Retirement Age

RETIREMENT AGE….Will Saletan has a long, number-filled column today spelling out the reasons we should raise the retirement age for Social Security. I’m all in favor of numbers, but his don’t add up.

I don’t mean that literally. Tired as it is, his case makes sense on its own terms: people live longer than they did 60 years ago and are both physically and mentally active longer than they were 60 years ago. So why not work longer and retire later?

Answer: because we don’t want to. Sure, we could continue inexorably raising the retirement age, ensuring that no matter how much richer we get and no matter how many medical advances we make, we’re still working til we drop. We could do that, but we don’t want to. Most of us like the idea that we’ll have more years of “active retirement” (i.e., “free of chronic functional impairment”) than we did 60 years ago.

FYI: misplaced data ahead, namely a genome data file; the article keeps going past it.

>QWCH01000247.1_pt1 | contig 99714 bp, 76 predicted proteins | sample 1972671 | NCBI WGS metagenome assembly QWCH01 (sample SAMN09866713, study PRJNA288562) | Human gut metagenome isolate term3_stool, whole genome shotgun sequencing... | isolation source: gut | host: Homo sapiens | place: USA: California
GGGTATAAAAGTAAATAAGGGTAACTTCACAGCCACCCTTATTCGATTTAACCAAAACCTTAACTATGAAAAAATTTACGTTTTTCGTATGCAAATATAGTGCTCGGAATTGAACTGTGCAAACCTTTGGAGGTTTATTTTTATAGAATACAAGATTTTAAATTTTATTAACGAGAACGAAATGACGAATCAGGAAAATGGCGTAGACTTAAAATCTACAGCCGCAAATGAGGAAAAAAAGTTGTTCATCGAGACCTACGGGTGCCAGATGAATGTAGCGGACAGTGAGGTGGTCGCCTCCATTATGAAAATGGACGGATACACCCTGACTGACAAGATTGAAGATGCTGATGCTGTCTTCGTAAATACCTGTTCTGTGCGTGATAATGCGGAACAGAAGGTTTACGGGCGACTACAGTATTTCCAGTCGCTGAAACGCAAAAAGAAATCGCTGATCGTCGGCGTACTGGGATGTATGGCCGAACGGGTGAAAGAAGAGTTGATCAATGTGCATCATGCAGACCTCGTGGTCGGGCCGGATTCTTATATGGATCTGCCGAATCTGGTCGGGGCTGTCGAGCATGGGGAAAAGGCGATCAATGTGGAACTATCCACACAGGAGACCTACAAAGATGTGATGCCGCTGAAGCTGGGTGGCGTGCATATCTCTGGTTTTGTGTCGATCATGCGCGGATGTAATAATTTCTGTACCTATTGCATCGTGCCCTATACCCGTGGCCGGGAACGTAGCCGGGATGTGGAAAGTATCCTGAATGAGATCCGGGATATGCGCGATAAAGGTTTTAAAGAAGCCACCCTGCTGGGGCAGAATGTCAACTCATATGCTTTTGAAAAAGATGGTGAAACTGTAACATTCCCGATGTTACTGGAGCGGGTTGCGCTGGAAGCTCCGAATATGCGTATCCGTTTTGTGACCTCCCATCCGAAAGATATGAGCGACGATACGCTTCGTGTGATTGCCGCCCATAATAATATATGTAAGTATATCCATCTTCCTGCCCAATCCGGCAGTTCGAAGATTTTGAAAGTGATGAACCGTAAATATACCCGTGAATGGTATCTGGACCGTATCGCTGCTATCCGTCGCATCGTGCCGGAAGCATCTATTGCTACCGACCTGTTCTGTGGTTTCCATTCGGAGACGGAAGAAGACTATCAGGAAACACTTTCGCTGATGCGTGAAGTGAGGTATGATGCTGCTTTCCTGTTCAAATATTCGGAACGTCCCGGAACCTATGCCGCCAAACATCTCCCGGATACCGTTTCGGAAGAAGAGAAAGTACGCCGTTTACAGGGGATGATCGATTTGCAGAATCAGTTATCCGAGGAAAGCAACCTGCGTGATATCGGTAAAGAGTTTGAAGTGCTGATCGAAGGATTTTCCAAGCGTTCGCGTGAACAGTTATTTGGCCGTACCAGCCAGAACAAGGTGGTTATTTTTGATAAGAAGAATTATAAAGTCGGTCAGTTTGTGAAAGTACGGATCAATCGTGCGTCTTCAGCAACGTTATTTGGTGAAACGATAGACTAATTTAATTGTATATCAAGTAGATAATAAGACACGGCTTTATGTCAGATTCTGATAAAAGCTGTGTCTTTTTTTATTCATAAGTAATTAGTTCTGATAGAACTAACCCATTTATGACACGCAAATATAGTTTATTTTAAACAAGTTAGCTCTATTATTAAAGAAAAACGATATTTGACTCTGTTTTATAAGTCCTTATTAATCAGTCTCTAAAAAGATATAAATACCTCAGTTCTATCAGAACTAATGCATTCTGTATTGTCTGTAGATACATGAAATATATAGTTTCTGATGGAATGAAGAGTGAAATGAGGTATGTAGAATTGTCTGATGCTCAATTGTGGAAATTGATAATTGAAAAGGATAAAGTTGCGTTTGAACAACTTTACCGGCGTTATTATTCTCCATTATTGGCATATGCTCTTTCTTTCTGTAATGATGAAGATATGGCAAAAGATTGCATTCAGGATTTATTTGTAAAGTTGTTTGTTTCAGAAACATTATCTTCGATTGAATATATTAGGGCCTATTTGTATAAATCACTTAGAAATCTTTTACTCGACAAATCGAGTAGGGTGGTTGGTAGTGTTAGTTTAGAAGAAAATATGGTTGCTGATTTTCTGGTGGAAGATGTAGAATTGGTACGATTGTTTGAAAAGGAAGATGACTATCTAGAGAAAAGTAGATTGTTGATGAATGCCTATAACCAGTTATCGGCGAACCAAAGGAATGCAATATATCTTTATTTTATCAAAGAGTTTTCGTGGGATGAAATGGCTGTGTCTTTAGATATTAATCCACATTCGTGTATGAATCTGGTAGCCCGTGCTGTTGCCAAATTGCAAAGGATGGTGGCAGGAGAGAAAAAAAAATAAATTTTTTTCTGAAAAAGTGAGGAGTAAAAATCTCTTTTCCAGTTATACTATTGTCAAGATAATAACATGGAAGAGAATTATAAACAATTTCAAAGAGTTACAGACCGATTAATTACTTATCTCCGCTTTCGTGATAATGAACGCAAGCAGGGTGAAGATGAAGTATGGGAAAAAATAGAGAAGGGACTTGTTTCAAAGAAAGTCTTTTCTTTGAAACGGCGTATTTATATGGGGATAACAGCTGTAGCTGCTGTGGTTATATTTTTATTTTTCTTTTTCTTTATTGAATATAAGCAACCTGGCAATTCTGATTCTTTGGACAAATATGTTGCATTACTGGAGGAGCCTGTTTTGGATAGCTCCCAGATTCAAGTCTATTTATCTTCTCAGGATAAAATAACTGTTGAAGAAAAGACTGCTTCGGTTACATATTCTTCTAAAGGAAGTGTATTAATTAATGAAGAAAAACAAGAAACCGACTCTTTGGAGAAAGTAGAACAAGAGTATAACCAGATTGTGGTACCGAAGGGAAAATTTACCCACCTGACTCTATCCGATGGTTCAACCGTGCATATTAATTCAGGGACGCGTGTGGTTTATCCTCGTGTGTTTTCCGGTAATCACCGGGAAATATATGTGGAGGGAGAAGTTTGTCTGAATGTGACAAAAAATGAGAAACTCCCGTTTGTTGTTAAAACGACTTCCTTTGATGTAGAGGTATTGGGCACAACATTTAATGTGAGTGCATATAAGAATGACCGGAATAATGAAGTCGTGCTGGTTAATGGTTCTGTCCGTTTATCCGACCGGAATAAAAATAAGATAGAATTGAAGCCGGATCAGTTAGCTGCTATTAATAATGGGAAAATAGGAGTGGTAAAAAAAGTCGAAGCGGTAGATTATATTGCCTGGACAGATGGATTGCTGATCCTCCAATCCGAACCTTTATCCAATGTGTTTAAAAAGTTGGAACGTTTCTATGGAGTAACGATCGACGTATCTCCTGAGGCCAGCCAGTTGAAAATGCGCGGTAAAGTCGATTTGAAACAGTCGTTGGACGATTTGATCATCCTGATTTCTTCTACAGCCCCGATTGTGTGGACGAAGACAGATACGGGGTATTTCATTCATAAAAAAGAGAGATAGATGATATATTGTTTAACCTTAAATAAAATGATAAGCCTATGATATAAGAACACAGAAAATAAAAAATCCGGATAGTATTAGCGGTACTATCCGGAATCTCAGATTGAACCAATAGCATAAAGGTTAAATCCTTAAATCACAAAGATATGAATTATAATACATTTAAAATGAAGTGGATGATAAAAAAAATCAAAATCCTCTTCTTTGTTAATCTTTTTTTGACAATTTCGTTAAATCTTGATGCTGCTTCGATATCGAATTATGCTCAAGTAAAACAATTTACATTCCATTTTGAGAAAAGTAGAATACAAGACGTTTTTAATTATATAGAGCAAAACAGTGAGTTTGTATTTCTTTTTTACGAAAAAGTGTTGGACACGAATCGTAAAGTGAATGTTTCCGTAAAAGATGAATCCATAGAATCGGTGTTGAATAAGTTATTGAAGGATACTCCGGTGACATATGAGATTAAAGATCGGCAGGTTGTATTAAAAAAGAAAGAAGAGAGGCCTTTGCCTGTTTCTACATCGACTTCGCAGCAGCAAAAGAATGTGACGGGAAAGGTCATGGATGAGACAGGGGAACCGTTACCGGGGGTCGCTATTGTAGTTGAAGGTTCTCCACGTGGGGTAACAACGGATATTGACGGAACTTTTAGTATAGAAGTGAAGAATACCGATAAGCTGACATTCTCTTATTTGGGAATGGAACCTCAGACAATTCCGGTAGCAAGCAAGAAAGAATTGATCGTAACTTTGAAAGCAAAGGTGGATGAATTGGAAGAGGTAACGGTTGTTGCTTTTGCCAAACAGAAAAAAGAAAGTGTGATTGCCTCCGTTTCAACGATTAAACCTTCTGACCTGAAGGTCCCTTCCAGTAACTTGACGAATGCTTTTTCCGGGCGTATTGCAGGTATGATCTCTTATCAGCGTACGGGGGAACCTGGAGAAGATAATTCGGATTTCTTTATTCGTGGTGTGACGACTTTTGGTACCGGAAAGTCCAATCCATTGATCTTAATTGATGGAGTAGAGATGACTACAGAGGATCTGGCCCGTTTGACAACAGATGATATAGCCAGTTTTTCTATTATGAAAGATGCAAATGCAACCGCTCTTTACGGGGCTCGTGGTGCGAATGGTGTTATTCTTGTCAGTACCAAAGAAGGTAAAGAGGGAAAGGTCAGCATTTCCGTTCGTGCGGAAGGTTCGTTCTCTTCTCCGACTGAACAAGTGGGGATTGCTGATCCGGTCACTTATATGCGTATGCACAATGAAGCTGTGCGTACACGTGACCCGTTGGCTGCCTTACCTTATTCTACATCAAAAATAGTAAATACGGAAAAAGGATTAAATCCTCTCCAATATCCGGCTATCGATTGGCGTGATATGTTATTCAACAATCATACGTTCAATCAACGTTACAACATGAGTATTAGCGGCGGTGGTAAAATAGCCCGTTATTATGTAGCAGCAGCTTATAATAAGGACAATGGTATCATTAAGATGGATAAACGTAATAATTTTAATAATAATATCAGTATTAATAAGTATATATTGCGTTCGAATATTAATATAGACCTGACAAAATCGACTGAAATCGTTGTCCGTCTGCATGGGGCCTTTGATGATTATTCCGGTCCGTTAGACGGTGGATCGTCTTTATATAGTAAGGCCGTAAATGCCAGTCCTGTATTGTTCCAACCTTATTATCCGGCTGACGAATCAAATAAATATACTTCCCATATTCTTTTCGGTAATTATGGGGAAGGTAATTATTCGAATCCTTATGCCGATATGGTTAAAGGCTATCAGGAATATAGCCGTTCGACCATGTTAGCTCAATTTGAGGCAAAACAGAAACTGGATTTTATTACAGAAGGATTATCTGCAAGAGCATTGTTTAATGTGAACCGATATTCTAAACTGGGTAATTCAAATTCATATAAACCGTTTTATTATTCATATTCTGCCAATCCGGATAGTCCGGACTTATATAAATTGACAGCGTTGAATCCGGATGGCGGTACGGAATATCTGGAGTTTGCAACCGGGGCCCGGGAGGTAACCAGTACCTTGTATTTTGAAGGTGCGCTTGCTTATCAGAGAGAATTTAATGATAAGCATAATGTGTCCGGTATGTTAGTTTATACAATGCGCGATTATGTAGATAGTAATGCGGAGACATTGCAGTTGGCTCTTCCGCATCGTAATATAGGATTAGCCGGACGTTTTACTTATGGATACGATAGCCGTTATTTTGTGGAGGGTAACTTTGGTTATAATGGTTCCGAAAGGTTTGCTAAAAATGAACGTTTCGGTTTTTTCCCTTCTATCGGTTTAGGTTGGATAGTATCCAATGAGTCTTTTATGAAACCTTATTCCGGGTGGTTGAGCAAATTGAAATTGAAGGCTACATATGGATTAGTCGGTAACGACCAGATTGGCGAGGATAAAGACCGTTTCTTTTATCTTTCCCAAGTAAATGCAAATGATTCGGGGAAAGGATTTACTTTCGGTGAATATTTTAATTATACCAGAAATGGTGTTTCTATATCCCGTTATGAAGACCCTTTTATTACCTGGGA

And guess what? We can. Federal spending today is about 20% of GDP. Eighty years from now, if we make no changes to Social Security at all, its costs will go up by about 2% of GDP. That’s easily affordable, especially since our economy will be far larger in 80 years than it is today.

Americans already work far more hours than any comparable nation on Earth, but for today’s obsessively Puritan conservatives that’s not enough. We must work ever more. But this isn’t solely an economic issue, it’s also an issue of social choice. And if, as a society, we choose to take advantage of our increasing wealth by enjoying longer retirements, that seems like a pretty good decision to me. 49 years is plenty for a working life. There’s no need to extend it further.